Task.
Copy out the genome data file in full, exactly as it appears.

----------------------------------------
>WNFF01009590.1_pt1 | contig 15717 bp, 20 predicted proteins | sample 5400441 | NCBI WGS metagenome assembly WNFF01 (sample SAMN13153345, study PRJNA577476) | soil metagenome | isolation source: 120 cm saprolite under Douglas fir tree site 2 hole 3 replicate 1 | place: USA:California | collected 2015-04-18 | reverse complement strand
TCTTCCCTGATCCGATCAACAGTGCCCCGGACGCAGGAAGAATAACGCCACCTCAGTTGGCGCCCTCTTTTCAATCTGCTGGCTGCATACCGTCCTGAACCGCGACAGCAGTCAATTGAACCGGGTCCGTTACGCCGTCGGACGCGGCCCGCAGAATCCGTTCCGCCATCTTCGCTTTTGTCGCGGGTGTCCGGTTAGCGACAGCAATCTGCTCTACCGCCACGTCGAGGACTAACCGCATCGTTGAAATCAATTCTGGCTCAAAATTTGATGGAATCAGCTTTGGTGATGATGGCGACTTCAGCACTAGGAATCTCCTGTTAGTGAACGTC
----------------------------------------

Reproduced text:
>WNFF01009590.1_pt1 | contig 15717 bp, 20 predicted proteins | sample 5400441 | NCBI WGS metagenome assembly WNFF01 (sample SAMN13153345, study PRJNA577476) | soil metagenome | isolation source: 120 cm saprolite under Douglas fir tree site 2 hole 3 replicate 1 | place: USA:California | collected 2015-04-18 | reverse complement strand
TCTTCCCTGATCCGATCAACAGTGCCCCGGACGCAGGAAGAATAACGCCACCTCAGTTGGCGCCCTCTTTTCAATCTGCTGGCTGCATACCGTCCTGAACCGCGACAGCAGTCAATTGAACCGGGTCCGTTACGCCGTCGGACGCGGCCCGCAGAATCCGTTCCGCCATCTTCGCTTTTGTCGCGGGTGTCCGGTTAGCGACAGCAATCTGCTCTACCGCCACGTCGAGGACTAACCGCATCGTTGAAATCAATTCTGGCTCAAAATTTGATGGAATCAGCTTTGGTGATGATGGCGACTTCAGCACTAGGAATCTCCTGTTAGTGAACGTC